Variant of Brünhild, referring to the Frankish queen.
Brunhilde f German
Newer German form of Brünhild.
Brunihild f Ancient Germanic
Old Germanic form of Brünhild.
Brunilda f Albanian, Spanish, Italian (Rare), Portuguese (Rare)
Albanian, Spanish, Italian and Portuguese form of Brünhild.
Bruno m German, Italian, Spanish, Portuguese, French, Croatian, Polish, Czech, Slovak, Latvian, Ancient Germanic
Derived from the Germanic element brun "armour, protection" or brun "brown". Saint Bruno of Cologne was a German monk of the 11th century who founded the Carthusian Order. The surname has belonged to Giordano Bruno, a philosopher burned at the stake by the Inquisition. A modern bearer is the American singer Bruno Mars (1985-), born Peter Gene Hernandez.
Brynhildr f Norse Mythology, Old Norse
Old Norse cognate of Brünhild. In the Norse legend the Völsungasaga Brynhildr was rescued by the hero Sigurd in the guise of Gunnar. Brynhildr and Gunnar were married, but when Sigurd's wife Gudrun let slip that it was in fact Sigurd who had rescued her, Brynhildr plotted against him. She accused Sigurd of taking her virginity, spurring Gunnar to arrange Sigurd's murder.
Brynhildur f Icelandic
Icelandic form of Brynhildr.
Brynja f Icelandic, Old Norse
Means "armour" in Old Norse.
Burkhard m German, Ancient Germanic
Derived from the Germanic elements burg meaning "protection" and hard "brave, hardy". Saint Burkhard was a bishop who founded several monasteries in Germany in the 8th century.
Calypso f Greek Mythology (Latinized)
From Greek Καλυψώ (Kalypso), which probably meant "she that conceals", derived from καλύπτω (kalypto) meaning "to cover, to conceal". In Greek myth this was the name of the nymph who fell in love with Odysseus after he was shipwrecked on her island of Ogygia. When he refused to stay with her she detained him for seven years until Zeus ordered her to release him.
Cenhelm m Anglo-Saxon
Old English form of Kenelm.
Ceolmund m Anglo-Saxon
Derived from the Old English elements ceol "keel" and mund "protection".
Chimalma f Aztec and Toltec Mythology
Means "shield hand" in Nahuatl, derived from chīmalli "shield" and māitl "hand". This was the name of an Aztec goddess who was the mother of Quetzalcoatl and Xolotl.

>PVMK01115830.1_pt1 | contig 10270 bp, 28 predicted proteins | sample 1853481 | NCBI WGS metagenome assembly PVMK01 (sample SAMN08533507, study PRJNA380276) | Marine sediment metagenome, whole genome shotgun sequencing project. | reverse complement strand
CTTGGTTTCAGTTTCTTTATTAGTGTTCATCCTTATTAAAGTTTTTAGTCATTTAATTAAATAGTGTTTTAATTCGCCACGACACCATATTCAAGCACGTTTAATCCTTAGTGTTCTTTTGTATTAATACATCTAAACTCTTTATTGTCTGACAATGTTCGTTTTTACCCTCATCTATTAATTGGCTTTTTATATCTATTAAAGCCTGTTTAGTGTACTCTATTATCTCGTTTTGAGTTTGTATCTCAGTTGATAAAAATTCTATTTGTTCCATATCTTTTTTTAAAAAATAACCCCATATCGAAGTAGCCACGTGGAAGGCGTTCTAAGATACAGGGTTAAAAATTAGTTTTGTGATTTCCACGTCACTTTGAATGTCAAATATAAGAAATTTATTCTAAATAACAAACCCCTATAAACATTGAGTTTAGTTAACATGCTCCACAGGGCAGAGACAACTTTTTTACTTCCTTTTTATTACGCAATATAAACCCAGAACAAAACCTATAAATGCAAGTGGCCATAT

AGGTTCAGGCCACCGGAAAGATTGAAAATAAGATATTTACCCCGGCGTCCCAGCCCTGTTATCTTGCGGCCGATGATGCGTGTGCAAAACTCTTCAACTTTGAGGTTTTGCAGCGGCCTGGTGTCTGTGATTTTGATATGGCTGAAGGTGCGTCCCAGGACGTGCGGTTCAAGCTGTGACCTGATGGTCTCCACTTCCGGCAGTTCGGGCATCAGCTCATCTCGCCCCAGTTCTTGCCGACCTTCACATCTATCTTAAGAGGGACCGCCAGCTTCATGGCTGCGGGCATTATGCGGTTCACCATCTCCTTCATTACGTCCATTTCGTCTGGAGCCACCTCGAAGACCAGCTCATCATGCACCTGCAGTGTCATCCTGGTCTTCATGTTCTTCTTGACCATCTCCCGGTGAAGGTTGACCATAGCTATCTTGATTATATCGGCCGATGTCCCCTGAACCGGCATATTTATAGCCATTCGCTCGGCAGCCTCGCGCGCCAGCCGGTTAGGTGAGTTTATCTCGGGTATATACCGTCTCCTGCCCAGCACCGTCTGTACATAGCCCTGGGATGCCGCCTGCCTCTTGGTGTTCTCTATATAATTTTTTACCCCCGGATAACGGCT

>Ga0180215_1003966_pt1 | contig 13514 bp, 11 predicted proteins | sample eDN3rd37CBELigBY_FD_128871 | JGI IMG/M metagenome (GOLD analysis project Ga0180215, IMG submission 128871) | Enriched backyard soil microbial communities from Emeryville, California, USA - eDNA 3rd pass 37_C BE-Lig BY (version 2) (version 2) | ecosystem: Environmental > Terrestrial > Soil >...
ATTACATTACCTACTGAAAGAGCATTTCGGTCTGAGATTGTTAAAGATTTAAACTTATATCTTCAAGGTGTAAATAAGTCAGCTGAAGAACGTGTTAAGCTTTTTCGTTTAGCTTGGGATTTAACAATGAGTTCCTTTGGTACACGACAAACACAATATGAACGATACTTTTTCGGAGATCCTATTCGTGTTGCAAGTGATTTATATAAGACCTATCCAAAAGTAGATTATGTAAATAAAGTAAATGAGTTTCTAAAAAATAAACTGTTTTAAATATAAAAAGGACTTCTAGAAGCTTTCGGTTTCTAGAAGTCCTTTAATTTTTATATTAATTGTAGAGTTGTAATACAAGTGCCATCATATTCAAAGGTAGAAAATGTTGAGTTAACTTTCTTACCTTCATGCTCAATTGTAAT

Colbert m English
From an English surname that was derived from a Norman form of the Germanic name Colobert.
Colobert m Ancient Germanic
Germanic name composed of the elements col, possibly meaning "helmet", and beraht meaning "bright".
Custódia f Portuguese
Portuguese feminine form of Custodio.
Custodia f Spanish
Feminine form of Custodio.
Custódio m Portuguese
Portuguese form of Custodio.
Custodio m Spanish
Means "guardian" in Spanish, from Latin custodia "protection, safekeeping".
Cyneweard m Anglo-Saxon
Derived from Old English cyne "royal" and weard "guard".
Eadmund m Anglo-Saxon
Old English form of Edmund.
Eadweard m Anglo-Saxon
Old English form of Edward.
Ealdhelm m Anglo-Saxon
Derived from the Old English elements eald "old" and helm "helmet, protection". This was the name of a 7th-century English saint (commonly called Aldhelm).
Eamon m Irish
Variant of Éamonn.
Eastmund m Anglo-Saxon
Old English form of Esmond.
Edmé m French
Short form of Edmond.
Edmée f French
Feminine form of Edmé.
Edmond m French
French form of Edmund. A notable bearer was the English astronomer Edmond Halley (1656-1742), for whom Halley's comet is named.
Edmonda f Italian (Rare)
Italian feminine form of Edmund.
Edmonde f French
French feminine form of Edmund.
Edmondo m Italian
Italian form of Edmund.
Edmund m English, German, Polish
Means "rich protection", from the Old English elements ead "wealth, fortune" and mund "protection". This was the name of two Anglo-Saxon kings of England. It was also borne by two saints, including a 9th-century king of East Anglia who, according to tradition, was shot to death with arrows after refusing to divide his Christian kingdom with an invading pagan Danish leader. This Old English name remained in use after the Norman Conquest (even being used by King Henry III for one of his sons), though it became less common after the 15th century.... [more]
Edmundas m Lithuanian
Lithuanian form of Edmund.
Edmundo m Spanish, Portuguese
Spanish and Portuguese form of Edmund.
Edmunds m Latvian
Latvian form of Edmund.
Edward m English, Polish